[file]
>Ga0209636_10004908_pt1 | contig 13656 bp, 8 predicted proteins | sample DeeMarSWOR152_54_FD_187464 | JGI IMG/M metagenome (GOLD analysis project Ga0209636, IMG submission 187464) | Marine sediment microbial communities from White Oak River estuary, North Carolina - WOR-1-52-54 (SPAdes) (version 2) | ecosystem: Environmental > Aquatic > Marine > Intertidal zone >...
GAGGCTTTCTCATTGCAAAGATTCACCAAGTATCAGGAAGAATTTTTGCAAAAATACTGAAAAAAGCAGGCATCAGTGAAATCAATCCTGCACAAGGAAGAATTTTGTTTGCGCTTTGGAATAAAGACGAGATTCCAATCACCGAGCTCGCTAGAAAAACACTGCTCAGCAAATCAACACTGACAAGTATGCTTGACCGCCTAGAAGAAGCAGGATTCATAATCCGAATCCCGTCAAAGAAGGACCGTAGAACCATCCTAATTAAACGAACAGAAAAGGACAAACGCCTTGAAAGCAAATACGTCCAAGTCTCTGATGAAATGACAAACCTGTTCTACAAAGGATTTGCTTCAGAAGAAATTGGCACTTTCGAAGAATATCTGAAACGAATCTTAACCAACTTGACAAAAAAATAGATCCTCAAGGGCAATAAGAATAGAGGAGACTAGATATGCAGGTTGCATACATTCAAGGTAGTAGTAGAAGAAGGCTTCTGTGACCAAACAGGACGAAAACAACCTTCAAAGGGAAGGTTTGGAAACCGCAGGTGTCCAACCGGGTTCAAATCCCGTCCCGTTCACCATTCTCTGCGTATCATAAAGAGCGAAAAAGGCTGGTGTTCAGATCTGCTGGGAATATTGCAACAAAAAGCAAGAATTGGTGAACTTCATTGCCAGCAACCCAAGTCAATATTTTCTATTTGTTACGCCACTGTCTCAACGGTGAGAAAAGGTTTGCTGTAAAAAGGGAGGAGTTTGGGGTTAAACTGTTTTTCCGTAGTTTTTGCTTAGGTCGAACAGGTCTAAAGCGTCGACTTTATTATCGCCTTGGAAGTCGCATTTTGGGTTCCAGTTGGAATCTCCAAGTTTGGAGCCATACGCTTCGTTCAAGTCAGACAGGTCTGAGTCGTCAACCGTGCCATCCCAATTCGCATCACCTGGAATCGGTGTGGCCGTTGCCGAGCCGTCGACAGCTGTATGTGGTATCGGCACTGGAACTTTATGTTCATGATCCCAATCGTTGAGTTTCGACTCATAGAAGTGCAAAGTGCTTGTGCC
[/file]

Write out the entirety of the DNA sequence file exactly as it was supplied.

>Ga0209636_10004908_pt1 | contig 13656 bp, 8 predicted proteins | sample DeeMarSWOR152_54_FD_187464 | JGI IMG/M metagenome (GOLD analysis project Ga0209636, IMG submission 187464) | Marine sediment microbial communities from White Oak River estuary, North Carolina - WOR-1-52-54 (SPAdes) (version 2) | ecosystem: Environmental > Aquatic > Marine > Intertidal zone >...
GAGGCTTTCTCATTGCAAAGATTCACCAAGTATCAGGAAGAATTTTTGCAAAAATACTGAAAAAAGCAGGCATCAGTGAAATCAATCCTGCACAAGGAAGAATTTTGTTTGCGCTTTGGAATAAAGACGAGATTCCAATCACCGAGCTCGCTAGAAAAACACTGCTCAGCAAATCAACACTGACAAGTATGCTTGACCGCCTAGAAGAAGCAGGATTCATAATCCGAATCCCGTCAAAGAAGGACCGTAGAACCATCCTAATTAAACGAACAGAAAAGGACAAACGCCTTGAAAGCAAATACGTCCAAGTCTCTGATGAAATGACAAACCTGTTCTACAAAGGATTTGCTTCAGAAGAAATTGGCACTTTCGAAGAATATCTGAAACGAATCTTAACCAACTTGACAAAAAAATAGATCCTCAAGGGCAATAAGAATAGAGGAGACTAGATATGCAGGTTGCATACATTCAAGGTAGTAGTAGAAGAAGGCTTCTGTGACCAAACAGGACGAAAACAACCTTCAAAGGGAAGGTTTGGAAACCGCAGGTGTCCAACCGGGTTCAAATCCCGTCCCGTTCACCATTCTCTGCGTATCATAAAGAGCGAAAAAGGCTGGTGTTCAGATCTGCTGGGAATATTGCAACAAAAAGCAAGAATTGGTGAACTTCATTGCCAGCAACCCAAGTCAATATTTTCTATTTGTTACGCCACTGTCTCAACGGTGAGAAAAGGTTTGCTGTAAAAAGGGAGGAGTTTGGGGTTAAACTGTTTTTCCGTAGTTTTTGCTTAGGTCGAACAGGTCTAAAGCGTCGACTTTATTATCGCCTTGGAAGTCGCATTTTGGGTTCCAGTTGGAATCTCCAAGTTTGGAGCCATACGCTTCGTTCAAGTCAGACAGGTCTGAGTCGTCAACCGTGCCATCCCAATTCGCATCACCTGGAATCGGTGTGGCCGTTGCCGAGCCGTCGACAGCTGTATGTGGTATCGGCACTGGAACTTTATGTTCATGATCCCAATCGTTGAGTTTCGACTCATAGAAGTGCAAAGTGCTTGTGCC